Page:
CAT | Heart Health
Smokers are not the only ones affected by the health risks of cigarette smoking. According the American Cancer Society, secondhand smoke is classified as a “known human carcinogen” and is responsible for more than 42,000 deaths every year. Now, results of a new study show that infants and children who are exposed to secondhand smoke have a higher risk of developing allergic disease in adolescence and well into their teen years.
The 16-year study was conducted by researchers at the Karolinska Institute in Stockholm, Sweden and involved nearly 4,000 children. Parents were asked about their smoking and lifestyle habits during and after pregnancy, and the children were monitored for symptoms of asthma, allergies and other conditions.
Children exposed to secondhand smoke in the womb had a 45% higher risk of developing asthma by the time they were 16 years old. Those exposed as infants or in adolescence had a 23% higher risk of developing asthma and were 18% more likely to develop allergic rhinitis (inflammation of the nasal passages due to allergens). In addition, they had a 26% higher risk of developing eczema (red, itchy skin).
While the link between secondhand smoke exposure and allergic diseases in children is not a new one, this was among the first studies to show that the risk continues through adolescence and into the teenage years. Fetal exposure to secondhand smoke has also been linked to a higher risk of miscarriage, birth defects and sudden infant death syndrome (SIDS).
Nowadays more and more Americans are reading the Nutrition Facts labels found on foods and beverages—but what if we weren’t getting the whole truth?
Even as the U.S. Food and Drug Administration is working toward a label makeover to help provide consumers with more clarity about the foods they are eating, a new report from the Centers for Disease Control and Prevention (CDC) reveals that many processed foods claiming to be free of harmful trans fats actually are not.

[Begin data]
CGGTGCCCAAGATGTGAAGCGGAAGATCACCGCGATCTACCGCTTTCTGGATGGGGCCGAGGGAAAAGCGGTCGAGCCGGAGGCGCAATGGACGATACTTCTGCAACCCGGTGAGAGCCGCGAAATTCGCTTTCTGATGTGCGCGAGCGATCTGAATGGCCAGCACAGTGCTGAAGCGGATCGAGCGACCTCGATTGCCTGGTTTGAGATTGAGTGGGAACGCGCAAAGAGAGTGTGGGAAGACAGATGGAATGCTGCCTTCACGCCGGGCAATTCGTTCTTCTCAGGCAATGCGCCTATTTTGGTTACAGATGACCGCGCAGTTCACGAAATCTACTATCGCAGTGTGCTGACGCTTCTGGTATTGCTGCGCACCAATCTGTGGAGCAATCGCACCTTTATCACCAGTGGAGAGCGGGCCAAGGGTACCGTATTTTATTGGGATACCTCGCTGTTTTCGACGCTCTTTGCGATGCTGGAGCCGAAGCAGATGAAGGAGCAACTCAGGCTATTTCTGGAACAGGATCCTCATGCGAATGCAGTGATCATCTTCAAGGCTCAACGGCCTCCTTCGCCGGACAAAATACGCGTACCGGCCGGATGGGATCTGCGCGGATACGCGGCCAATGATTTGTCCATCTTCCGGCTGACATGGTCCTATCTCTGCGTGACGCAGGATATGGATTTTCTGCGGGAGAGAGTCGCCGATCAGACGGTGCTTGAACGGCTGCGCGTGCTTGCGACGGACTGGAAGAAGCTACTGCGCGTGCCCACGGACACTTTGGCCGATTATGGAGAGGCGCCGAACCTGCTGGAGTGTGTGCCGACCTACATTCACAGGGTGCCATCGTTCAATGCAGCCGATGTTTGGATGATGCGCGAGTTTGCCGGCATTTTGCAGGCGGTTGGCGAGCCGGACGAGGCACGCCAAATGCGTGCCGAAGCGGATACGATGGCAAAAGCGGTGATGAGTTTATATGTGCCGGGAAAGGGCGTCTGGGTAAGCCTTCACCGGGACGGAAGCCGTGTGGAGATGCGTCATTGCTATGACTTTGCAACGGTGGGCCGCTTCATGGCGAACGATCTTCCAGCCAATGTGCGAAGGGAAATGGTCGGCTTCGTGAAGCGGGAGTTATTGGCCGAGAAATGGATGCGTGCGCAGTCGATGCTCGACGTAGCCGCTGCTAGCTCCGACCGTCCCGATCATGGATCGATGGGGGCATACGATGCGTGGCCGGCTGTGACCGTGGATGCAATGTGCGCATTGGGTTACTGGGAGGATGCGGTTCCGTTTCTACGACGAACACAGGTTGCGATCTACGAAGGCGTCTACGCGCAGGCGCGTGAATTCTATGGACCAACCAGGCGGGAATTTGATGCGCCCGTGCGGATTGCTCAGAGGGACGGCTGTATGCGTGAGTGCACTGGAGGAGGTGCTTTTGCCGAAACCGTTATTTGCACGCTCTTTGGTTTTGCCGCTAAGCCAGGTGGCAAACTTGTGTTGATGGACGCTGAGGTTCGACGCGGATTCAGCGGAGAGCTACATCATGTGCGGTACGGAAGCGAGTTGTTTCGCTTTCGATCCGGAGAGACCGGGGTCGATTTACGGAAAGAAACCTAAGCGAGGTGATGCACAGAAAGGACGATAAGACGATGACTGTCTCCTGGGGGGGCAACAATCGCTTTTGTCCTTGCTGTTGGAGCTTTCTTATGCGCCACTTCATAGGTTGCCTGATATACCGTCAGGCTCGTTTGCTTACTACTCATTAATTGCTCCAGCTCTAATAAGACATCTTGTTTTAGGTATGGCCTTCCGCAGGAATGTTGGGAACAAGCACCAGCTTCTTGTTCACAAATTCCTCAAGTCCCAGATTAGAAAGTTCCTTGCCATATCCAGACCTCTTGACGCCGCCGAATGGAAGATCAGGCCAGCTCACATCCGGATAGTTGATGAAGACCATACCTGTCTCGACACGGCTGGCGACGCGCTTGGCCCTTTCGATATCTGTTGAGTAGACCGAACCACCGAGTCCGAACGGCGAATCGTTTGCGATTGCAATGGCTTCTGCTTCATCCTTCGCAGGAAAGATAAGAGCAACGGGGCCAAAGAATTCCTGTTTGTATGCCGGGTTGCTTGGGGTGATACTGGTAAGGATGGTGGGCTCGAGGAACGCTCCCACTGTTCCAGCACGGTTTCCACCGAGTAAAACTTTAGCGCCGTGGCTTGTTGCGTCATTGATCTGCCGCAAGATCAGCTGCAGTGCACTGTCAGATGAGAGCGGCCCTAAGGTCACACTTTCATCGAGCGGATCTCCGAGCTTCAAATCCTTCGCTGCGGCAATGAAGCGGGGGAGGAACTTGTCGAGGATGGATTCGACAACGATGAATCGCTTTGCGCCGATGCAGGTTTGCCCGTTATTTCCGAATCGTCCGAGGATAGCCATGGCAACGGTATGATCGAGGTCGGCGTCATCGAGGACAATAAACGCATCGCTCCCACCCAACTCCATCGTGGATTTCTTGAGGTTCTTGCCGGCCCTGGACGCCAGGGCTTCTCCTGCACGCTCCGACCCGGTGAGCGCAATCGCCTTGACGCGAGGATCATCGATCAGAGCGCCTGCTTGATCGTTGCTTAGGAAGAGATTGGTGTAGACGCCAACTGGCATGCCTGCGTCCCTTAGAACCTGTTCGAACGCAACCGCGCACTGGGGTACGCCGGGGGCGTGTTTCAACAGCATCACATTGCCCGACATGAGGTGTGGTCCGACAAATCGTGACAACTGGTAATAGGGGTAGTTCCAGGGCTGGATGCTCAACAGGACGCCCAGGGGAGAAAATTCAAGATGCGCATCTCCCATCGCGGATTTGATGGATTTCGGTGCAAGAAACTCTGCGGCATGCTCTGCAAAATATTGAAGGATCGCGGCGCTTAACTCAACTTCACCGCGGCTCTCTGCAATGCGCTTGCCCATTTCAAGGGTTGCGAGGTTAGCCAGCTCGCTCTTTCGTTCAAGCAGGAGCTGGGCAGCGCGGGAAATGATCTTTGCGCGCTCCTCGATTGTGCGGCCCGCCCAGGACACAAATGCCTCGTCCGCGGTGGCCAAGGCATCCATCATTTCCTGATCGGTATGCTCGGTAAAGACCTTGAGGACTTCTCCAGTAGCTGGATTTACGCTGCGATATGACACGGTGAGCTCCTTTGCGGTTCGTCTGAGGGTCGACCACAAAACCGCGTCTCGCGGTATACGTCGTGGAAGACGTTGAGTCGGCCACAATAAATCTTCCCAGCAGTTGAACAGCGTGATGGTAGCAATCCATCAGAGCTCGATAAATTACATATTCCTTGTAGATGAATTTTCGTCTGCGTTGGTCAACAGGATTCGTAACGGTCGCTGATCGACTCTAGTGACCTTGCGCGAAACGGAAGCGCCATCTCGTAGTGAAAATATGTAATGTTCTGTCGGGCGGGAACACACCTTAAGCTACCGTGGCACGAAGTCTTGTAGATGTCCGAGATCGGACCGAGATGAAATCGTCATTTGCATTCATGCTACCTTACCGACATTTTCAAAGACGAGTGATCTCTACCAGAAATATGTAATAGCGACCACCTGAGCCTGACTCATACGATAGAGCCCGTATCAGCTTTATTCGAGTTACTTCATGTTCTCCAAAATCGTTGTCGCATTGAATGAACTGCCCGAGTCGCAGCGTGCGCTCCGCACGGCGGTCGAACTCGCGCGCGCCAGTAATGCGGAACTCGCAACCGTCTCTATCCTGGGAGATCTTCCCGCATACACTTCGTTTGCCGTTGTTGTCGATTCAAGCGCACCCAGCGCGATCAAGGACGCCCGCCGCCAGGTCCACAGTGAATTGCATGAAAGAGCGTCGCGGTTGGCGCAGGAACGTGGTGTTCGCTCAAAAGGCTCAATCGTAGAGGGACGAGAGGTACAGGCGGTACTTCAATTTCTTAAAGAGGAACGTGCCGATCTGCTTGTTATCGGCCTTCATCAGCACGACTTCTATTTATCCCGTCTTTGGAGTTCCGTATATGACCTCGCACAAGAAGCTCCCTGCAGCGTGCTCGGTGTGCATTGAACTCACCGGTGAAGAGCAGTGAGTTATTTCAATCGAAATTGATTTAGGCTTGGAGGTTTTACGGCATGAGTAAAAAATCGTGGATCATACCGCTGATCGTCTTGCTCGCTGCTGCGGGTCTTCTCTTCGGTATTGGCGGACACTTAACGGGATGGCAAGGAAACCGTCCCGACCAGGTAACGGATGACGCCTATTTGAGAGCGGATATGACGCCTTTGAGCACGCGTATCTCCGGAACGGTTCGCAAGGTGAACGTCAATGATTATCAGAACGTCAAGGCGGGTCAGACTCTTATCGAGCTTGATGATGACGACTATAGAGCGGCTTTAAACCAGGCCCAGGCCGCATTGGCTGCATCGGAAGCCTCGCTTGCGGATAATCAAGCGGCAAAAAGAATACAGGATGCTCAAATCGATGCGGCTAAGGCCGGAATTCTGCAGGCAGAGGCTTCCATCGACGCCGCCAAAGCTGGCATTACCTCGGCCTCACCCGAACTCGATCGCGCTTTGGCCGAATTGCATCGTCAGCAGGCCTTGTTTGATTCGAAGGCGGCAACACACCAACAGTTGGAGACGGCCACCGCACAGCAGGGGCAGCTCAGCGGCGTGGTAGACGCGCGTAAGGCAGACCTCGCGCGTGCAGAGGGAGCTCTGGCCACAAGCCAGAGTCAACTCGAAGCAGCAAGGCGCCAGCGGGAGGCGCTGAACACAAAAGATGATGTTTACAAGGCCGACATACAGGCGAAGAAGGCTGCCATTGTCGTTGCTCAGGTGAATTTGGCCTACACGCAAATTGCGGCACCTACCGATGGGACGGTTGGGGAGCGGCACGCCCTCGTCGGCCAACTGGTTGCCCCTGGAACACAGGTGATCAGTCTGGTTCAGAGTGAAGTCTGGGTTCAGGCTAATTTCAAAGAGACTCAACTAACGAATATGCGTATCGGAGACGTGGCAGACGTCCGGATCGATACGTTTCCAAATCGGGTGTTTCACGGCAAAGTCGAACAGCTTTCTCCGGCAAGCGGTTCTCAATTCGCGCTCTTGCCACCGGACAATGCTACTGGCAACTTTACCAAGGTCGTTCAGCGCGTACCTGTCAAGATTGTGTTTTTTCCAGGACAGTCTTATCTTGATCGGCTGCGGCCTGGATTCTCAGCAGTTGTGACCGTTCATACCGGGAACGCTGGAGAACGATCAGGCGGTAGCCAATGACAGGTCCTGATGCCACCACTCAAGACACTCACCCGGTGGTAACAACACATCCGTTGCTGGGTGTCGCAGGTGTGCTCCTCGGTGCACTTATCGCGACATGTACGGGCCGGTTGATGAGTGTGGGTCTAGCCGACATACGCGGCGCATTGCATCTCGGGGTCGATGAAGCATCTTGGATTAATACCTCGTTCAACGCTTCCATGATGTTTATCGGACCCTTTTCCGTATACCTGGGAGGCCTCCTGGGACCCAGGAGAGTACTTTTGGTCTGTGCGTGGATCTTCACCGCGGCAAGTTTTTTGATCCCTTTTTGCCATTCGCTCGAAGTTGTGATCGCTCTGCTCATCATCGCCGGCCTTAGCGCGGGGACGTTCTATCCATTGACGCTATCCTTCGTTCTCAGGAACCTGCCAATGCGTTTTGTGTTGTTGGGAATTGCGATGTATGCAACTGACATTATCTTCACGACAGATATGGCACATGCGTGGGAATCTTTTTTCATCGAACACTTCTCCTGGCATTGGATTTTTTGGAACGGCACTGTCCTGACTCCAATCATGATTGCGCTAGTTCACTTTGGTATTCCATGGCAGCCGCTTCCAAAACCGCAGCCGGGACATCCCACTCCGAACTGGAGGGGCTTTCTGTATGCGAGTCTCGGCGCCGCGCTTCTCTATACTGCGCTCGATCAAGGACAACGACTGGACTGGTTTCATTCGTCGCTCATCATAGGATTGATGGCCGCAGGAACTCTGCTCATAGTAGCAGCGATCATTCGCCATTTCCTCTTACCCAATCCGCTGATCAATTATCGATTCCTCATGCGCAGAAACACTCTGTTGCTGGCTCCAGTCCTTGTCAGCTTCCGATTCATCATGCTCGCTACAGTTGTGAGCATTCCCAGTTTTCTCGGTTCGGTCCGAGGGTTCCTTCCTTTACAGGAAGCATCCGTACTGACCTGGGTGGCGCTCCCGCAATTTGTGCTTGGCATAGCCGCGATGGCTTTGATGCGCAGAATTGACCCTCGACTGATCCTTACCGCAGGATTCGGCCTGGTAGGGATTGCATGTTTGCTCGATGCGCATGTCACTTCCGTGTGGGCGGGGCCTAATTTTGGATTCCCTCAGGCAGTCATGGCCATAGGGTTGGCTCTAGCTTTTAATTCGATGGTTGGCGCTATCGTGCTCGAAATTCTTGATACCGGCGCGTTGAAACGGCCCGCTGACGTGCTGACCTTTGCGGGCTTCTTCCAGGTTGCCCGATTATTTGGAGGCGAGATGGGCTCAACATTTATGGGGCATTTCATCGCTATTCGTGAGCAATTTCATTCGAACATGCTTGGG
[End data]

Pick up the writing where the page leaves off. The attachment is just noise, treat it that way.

CDC experts analyzed more than 4,300 popular packaged foods available in grocery stores and found that 9 percent of the food items contained trans fats even though 84 percent claimed they were either “trans fat-free” or contained “0 grams of trans fat.” The reason has to do with the fact that manufacturers are allowed to round down anything less than 0.5 g of trans fat, which means consumers may be eating the unhealthy fats even when they think they aren’t.
Despite their harmful effects on human health, trans fats can still be found in many commonly bought products—including pre-packaged snack foods such as cookies, crackers and chips, as well as in microwave popcorn, cake mixes and frostings, packaged pudding, pie crusts, pancake and waffle mixes, non-dairy creamer, margarine and many frozen foods (including frozen pizza).
Based on their findings, researchers believe that not only should health officials do a better job of restricting trans fats in food products, but that yes—food labels need to be much clearer when it comes to representing the true amount as well as the health risks associated with trans fats.